“We had never met [before the National Dog Show]. It was a blind date,” O’Hurley said. “But we became fast friends. He’s one of the most gracious and generous people, with the therapy dogs he helps to sponsor around the country and with his ‘Angels on a Leash’ program … it really is quite spectacular.”
Frei has a mutual admiration for O’Hurley.
“He’s a class guy, and I’m fortunate to have a guy like that as a [broadcasting] partner,” Frei said. “We’re good friends and have done a lot of family things together. If he didn’t live in L.A. and us in New York, we’d be doing a lot more.”
Frei said some of his favorite moments during the show come when O’Hurley seems to slip back to his Seinfeld days.
“It’s also fun because I’m a big Seinfeld fan,” Frei said. “So it’s fun to be sitting there sometimes and we’re watching the monitor or maybe doing a voice-over and he’ll say something. I’ll say, ‘That’s Peterman. … Where’s Jerry?’ And I look around for Jerry. And my wife is great at quoting the dialogue [from Seinfeld] to him, and he’ll bounce right back with a response that’s a scripted response.”
And what kind of dog would O’Hurley’s Seinfeld character own?
“My instinct … the first thing that pops into my mind is an Irish setter,” O’Hurley said. “I think since they’re not making dogs out of really exotic corduroy … I think there is something about the Irish setter that kind of bespeaks the whole Peterman — the auburn coat, the outdoor type of dog. I think Irish setter accessorizes the Peterman outfit perfectly.”
LESSONS FROM THE DOG
O’Hurley said his favorite thing about hosting the National Dog Show isn’t necessarily the show itself.
“I think my favorite thing is really not in the ring,” he said. “It’s when my wife and I get to walk up and down the aisles and there’s more than 2,000 dogs there, 170 breeds, and it’s just a wonderful day, a spirited day. Everybody’s happy.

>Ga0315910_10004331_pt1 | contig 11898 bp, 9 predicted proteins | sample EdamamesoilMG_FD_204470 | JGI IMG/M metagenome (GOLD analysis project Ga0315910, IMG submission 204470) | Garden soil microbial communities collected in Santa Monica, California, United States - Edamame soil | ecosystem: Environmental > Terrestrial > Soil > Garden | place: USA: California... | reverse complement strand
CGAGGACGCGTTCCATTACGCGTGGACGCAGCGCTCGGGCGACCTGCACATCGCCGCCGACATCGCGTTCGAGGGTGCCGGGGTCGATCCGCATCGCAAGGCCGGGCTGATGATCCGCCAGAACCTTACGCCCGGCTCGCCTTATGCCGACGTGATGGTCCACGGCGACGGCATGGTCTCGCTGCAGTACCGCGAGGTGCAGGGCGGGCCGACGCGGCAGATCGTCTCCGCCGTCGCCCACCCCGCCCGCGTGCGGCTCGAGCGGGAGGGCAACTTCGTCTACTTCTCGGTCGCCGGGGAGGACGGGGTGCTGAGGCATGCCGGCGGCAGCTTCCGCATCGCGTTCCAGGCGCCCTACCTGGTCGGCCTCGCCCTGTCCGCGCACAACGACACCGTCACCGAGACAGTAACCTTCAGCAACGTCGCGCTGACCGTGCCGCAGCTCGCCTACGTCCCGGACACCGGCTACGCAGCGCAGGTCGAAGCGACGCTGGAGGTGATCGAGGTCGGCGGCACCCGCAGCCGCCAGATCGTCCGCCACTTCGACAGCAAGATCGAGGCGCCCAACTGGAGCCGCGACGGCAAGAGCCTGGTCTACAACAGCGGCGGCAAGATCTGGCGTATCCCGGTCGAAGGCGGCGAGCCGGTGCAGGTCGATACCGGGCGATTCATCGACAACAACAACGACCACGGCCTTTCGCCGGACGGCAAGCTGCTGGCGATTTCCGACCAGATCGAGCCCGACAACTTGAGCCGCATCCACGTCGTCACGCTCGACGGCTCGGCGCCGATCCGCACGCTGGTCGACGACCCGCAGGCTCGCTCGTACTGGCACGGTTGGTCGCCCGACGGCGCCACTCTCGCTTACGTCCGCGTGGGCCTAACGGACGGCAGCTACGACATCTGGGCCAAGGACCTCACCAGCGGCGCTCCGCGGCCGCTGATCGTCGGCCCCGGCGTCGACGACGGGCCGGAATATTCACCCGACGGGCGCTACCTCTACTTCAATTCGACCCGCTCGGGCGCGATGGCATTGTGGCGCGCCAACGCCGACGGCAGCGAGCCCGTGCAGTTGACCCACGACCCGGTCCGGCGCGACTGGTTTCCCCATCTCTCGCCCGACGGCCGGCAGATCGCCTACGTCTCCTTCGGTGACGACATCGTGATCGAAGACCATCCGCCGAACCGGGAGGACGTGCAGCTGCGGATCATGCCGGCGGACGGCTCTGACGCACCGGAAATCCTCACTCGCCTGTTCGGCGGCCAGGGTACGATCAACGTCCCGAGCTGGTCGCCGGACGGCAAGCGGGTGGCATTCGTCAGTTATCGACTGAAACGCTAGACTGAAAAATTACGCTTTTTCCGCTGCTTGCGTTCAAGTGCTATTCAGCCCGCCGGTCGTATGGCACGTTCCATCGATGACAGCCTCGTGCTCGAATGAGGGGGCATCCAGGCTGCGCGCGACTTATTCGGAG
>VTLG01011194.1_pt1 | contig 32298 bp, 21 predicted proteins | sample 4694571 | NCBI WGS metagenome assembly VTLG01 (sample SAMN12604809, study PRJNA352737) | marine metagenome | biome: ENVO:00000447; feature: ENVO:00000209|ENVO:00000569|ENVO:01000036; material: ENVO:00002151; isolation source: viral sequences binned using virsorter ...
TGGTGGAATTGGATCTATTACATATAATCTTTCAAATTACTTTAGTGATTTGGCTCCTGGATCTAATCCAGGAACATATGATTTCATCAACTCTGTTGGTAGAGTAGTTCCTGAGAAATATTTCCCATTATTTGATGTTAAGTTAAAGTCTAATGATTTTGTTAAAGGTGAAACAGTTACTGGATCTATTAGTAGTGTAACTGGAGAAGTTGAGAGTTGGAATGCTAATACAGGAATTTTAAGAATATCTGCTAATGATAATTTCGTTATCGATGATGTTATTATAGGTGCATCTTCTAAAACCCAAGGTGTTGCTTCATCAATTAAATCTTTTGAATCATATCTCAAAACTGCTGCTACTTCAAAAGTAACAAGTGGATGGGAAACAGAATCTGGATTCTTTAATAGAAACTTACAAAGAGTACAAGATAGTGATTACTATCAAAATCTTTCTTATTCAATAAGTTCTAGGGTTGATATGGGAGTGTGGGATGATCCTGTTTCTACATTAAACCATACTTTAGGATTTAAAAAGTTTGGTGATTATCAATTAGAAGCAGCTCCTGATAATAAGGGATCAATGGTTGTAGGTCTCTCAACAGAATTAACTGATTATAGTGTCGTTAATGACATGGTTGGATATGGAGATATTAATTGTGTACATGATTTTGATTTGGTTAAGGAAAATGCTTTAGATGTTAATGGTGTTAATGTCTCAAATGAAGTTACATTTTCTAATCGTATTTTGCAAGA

“That’s the wonderful thing about being around dogs. Nobody’s in a bad mood. When you put 15, 20, 25,000 people in an arena and everybody’s in a good mood because they’re around the dogs, it’s a joyful experience every year.”
O’Hurley, who also has a motivational speech program he presents to colleges and businesses titled The Peterman Guide to an Extraordinary Life, said people can learn a lot from dogs. The main lesson, he said, is to live in the moment.
“Dogs have no sense of future and they have no sense of past,” he said. “If you don’t believe me, if you try to reprimand a dog for something they did 15 minutes ago on the carpet, I guarantee you they’ve already forgiven themselves for it.
“They live moment to moment to moment, and I think that’s the greatest lesson they teach. They’re always joyful because they’re not worried. They forgive themselves very easily and they have very few expectations beyond the present moment. And whatever you’re doing is infinitely more interesting than what they were thinking of doing.
“If you think about it, for we mere humans, time is the biggest burden we have. Most of our stress is caused by either dwelling on the past or worrying about the future. But for people who live in the present moment, like all dogs do, they have very few worries and very little stress.”